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Let $V$ denote the vector space of functions from $R^n$ to $R$. Define a "bleasure" to mean a linear function $b$ from a subspace of $V$ to $R$ such that:

A) If $0 \leq f$ everywhere, and $b(f)$ is defined, then $0 \leq b(f)$

B) If $0 \leq f \leq g$ everywhere, and $b(g)$ is defined and equal to $0$, then $b(f)$ is defined and equal to $0$ as well

C) If $\sum_{i = 0}^{\infty} f_i(x) = f(x)$ for each $x$, and $0 \leq$ each $f_i$ everywhere, and each $b(f_i)$ is defined, then $b(f)$ is defined and equal to $\sum_{i = 0}^{\infty} b(f)$ if this sum converges, and undefined otherwise.

D) If $g$ is a translation of $f$ (in the sense that there is a constant $c$ such that $g(x) = f(x + c)$), and $b(f)$ is defined, then $b(g)$ is defined and equal to $b(f)$.

E) If $f$ is the indicator function for $[0, 1)^n$, then $b(f)$ is defined and equal to $1$.

For example, one bleasure is the Lebesgue integral.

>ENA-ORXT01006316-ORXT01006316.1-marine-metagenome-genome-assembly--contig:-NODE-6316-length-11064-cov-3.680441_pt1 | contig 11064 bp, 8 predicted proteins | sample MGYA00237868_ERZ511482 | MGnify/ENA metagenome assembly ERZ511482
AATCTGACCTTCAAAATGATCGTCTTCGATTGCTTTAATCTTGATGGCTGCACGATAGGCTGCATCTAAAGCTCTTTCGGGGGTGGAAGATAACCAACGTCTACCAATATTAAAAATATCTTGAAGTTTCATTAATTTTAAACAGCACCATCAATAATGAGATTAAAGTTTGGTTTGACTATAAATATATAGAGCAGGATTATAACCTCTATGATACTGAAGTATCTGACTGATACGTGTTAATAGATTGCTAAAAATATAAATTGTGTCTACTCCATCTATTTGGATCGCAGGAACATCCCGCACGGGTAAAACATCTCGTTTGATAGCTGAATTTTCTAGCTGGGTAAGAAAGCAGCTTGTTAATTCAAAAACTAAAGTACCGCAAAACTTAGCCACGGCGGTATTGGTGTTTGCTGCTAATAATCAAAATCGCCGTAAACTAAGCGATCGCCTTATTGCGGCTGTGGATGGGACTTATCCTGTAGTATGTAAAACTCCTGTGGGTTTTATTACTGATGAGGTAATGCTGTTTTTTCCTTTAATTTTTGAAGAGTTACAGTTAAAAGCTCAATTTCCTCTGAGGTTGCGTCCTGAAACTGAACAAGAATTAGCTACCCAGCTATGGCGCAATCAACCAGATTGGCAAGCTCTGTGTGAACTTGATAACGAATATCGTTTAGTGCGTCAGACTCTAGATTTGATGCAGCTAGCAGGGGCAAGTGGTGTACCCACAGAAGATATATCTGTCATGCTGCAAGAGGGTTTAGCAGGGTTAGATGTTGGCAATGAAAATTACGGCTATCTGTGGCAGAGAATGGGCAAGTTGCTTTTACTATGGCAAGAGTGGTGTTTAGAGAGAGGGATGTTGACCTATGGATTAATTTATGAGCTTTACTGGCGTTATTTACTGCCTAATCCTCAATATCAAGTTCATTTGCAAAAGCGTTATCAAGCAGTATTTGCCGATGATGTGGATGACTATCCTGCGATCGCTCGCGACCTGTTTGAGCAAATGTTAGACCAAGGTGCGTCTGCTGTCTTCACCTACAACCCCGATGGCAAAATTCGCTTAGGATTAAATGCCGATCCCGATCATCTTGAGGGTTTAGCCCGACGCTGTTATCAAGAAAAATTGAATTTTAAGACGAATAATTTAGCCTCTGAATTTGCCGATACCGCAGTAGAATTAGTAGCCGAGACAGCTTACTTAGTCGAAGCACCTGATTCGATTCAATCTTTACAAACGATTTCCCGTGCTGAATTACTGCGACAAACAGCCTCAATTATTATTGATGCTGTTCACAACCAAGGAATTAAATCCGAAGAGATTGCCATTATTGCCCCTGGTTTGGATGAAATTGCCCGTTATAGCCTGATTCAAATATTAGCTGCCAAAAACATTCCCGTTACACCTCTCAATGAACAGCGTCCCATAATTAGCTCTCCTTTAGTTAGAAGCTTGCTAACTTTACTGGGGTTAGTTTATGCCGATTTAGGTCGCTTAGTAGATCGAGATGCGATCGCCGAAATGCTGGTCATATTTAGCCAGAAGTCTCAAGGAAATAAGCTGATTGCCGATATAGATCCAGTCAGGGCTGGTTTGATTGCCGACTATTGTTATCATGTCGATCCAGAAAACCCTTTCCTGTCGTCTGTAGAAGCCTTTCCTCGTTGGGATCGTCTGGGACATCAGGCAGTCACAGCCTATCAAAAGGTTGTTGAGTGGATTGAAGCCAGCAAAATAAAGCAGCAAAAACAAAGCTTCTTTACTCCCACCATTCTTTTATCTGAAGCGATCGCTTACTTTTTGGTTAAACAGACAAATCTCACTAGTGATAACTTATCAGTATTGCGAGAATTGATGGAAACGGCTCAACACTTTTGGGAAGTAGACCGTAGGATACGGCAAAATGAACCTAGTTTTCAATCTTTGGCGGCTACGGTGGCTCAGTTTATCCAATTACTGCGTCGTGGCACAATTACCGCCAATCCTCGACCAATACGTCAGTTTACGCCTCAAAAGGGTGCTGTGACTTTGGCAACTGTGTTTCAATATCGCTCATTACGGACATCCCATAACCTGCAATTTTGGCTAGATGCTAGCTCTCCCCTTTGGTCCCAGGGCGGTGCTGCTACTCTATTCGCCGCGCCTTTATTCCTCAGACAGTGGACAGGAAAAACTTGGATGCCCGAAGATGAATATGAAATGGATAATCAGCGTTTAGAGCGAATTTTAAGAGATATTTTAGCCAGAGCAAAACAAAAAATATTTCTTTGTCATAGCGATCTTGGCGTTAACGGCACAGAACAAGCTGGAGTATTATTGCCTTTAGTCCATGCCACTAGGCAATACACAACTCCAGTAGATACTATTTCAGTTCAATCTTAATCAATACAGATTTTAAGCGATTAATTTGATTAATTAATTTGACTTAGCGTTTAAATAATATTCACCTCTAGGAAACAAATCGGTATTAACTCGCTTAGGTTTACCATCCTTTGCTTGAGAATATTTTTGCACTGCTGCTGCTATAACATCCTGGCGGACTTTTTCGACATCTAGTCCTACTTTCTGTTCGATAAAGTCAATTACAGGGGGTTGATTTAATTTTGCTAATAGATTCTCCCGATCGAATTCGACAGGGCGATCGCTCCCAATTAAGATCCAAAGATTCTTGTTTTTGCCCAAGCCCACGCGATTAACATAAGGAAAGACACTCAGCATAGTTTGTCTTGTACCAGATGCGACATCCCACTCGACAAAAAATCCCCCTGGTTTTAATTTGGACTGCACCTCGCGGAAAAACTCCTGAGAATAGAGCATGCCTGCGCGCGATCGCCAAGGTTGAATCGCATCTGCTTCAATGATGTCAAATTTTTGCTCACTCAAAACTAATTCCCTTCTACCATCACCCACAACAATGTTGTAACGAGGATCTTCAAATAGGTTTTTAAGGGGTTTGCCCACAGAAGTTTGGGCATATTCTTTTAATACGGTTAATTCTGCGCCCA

I have two questions about bleasures:

1) Is there any bleasure which is undefined at some Lebesgue-integrable functions?

2) Is there any bleasure which takes on a different value at a Lebesgue-integrable function than the Lebesgue integral does?

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In 1), are you asking whether there exists a bleasure that does not contain all Lebesgue-integrable functions in its domain? (I ask because the second "any" could be ambiguous.) –  Jonas Meyer Jan 12 '12 at 4:01
    
Sorry; I am asking whether there exists a bleasure which is missing at least one Lebesgue-integrable function in its domain. Naturally, a bleasure cannot be missing all Lebesgue integrable functions from its domain (e.g., its domain is a subspace of $V$, and thus contains the constantly $0$ function; slightly less trivially, there is condition E)). –  Sridhar Ramesh Jan 12 '12 at 4:04
    
That is what I thought, and I guess it was the only reasonable interpretation, but "any" is sometimes ambiguous. I hope my nitpicky edit doesn't detract from the post. It is an interesting question. –  Jonas Meyer Jan 12 '12 at 4:09
3  
You might be interested in reading about the Daniell integral. –  kahen Jan 12 '12 at 5:51
    
Indeed, I found that interesting reading; thank you for the link! It now seems to me that the axioms I've given are equivalent to the Daniell integral, which answers all my questions. (Unless there is something subtle but significant I have missed?). –  Sridhar Ramesh Jan 13 '12 at 10:40

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